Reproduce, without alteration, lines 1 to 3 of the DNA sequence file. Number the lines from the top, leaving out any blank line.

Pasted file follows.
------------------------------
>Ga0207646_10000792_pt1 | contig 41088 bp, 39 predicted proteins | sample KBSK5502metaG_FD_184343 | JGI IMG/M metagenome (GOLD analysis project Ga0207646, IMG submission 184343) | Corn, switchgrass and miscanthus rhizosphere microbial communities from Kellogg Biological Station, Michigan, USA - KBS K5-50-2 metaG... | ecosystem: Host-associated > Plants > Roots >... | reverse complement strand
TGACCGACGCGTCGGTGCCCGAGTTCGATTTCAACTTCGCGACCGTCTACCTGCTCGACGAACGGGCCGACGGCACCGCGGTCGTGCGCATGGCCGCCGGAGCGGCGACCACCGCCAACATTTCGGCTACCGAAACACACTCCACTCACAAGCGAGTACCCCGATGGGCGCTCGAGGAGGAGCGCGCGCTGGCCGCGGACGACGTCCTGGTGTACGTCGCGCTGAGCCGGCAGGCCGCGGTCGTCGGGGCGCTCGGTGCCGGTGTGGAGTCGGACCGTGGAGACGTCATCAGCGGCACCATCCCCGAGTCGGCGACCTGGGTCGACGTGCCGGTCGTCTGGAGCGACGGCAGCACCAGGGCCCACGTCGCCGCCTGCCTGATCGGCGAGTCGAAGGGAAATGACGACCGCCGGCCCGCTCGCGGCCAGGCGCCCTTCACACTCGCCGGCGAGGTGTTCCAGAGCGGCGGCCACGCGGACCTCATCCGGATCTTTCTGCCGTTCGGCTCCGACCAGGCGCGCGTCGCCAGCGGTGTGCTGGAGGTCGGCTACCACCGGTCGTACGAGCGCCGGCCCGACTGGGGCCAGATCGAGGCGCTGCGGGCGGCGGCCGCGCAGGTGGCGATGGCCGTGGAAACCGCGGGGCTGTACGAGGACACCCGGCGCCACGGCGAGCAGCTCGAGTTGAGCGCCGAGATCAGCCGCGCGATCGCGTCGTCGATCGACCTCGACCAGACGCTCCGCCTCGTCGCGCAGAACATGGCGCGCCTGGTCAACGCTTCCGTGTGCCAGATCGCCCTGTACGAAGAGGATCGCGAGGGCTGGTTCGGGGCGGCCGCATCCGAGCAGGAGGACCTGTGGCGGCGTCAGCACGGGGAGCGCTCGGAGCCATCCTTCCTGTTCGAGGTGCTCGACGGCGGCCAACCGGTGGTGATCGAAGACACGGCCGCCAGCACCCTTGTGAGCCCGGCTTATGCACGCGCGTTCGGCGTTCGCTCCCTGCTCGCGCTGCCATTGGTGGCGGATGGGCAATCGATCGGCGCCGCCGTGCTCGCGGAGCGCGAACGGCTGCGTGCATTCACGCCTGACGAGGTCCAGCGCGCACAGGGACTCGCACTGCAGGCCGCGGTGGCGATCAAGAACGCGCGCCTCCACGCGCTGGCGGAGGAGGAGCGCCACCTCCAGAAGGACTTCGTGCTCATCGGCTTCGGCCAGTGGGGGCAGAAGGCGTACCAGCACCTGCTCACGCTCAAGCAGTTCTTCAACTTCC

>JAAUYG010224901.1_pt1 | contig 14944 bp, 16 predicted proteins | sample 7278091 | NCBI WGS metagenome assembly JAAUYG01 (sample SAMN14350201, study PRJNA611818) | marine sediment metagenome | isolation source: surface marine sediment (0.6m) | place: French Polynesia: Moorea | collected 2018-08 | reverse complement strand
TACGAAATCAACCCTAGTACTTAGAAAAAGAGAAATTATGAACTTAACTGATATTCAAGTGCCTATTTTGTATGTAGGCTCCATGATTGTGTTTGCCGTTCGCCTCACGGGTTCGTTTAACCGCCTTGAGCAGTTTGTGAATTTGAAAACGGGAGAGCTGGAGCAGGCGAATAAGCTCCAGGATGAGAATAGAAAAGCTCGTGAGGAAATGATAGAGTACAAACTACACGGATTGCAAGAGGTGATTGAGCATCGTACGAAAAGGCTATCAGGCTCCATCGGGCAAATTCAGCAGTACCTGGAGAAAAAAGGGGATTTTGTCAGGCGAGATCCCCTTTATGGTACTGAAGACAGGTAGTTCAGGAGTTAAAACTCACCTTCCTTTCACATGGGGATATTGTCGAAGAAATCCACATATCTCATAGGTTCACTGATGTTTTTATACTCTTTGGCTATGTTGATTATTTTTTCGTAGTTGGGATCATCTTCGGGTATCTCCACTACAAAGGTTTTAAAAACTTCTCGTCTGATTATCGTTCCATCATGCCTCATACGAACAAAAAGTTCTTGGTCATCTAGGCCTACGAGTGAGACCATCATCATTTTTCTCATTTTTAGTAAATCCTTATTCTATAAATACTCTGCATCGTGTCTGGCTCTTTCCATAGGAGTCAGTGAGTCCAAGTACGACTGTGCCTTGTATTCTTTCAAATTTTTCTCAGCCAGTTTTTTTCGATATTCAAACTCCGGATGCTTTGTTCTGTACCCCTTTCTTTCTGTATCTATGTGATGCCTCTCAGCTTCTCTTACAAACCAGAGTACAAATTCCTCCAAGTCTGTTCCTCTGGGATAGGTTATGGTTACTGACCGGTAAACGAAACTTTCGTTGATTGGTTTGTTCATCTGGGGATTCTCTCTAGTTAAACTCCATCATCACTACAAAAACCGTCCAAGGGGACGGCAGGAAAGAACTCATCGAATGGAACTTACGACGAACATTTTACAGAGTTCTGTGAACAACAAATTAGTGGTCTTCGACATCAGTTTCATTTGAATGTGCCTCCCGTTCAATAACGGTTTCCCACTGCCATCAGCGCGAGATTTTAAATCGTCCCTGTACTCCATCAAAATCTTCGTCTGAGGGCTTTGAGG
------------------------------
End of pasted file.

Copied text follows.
>Ga0207646_10000792_pt1 | contig 41088 bp, 39 predicted proteins | sample KBSK5502metaG_FD_184343 | JGI IMG/M metagenome (GOLD analysis project Ga0207646, IMG submission 184343) | Corn, switchgrass and miscanthus rhizosphere microbial communities from Kellogg Biological Station, Michigan, USA - KBS K5-50-2 metaG... | ecosystem: Host-associated > Plants > Roots >... | reverse complement strand
TGACCGACGCGTCGGTGCCCGAGTTCGATTTCAACTTCGCGACCGTCTACCTGCTCGACGAACGGGCCGACGGCACCGCGGTCGTGCGCATGGCCGCCGGAGCGGCGACCACCGCCAACATTTCGGCTACCGAAACACACTCCACTCACAAGCGAGTACCCCGATGGGCGCTCGAGGAGGAGCGCGCGCTGGCCGCGGACGACGTCCTGGTGTACGTCGCGCTGAGCCGGCAGGCCGCGGTCGTCGGGGCGCTCGGTGCCGGTGTGGAGTCGGACCGTGGAGACGTCATCAGCGGCACCATCCCCGAGTCGGCGACCTGGGTCGACGTGCCGGTCGTCTGGAGCGACGGCAGCACCAGGGCCCACGTCGCCGCCTGCCTGATCGGCGAGTCGAAGGGAAATGACGACCGCCGGCCCGCTCGCGGCCAGGCGCCCTTCACACTCGCCGGCGAGGTGTTCCAGAGCGGCGGCCACGCGGACCTCATCCGGATCTTTCTGCCGTTCGGCTCCGACCAGGCGCGCGTCGCCAGCGGTGTGCTGGAGGTCGGCTACCACCGGTCGTACGAGCGCCGGCCCGACTGGGGCCAGATCGAGGCGCTGCGGGCGGCGGCCGCGCAGGTGGCGATGGCCGTGGAAACCGCGGGGCTGTACGAGGACACCCGGCGCCACGGCGAGCAGCTCGAGTTGAGCGCCGAGATCAGCCGCGCGATCGCGTCGTCGATCGACCTCGACCAGACGCTCCGCCTCGTCGCGCAGAACATGGCGCGCCTGGTCAACGCTTCCGTGTGCCAGATCGCCCTGTACGAAGAGGATCGCGAGGGCTGGTTCGGGGCGGCCGCATCCGAGCAGGAGGACCTGTGGCGGCGTCAGCACGGGGAGCGCTCGGAGCCATCCTTCCTGTTCGAGGTGCTCGACGGCGGCCAACCGGTGGTGATCGAAGACACGGCCGCCAGCACCCTTGTGAGCCCGGCTTATGCACGCGCGTTCGGCGTTCGCTCCCTGCTCGCGCTGCCATTGGTGGCGGATGGGCAATCGATCGGCGCCGCCGTGCTCGCGGAGCGCGAACGGCTGCGTGCATTCACGCCTGACGAGGTCCAGCGCGCACAGGGACTCGCACTGCAGGCCGCGGTGGCGATCAAGAACGCGCGCCTCCACGCGCTGGCGGAGGAGGAGCGCCACCTCCAGAAGGACTTCGTGCTCATCGGCTTCGGCCAGTGGGGGCAGAAGGCGTACCAGCACCTGCTCACGCTCAAGCAGTTCTTCAACTTCC

>JAAUYG010224901.1_pt1 | contig 14944 bp, 16 predicted proteins | sample 7278091 | NCBI WGS metagenome assembly JAAUYG01 (sample SAMN14350201, study PRJNA611818) | marine sediment metagenome | isolation source: surface marine sediment (0.6m) | place: French Polynesia: Moorea | collected 2018-08 | reverse complement strand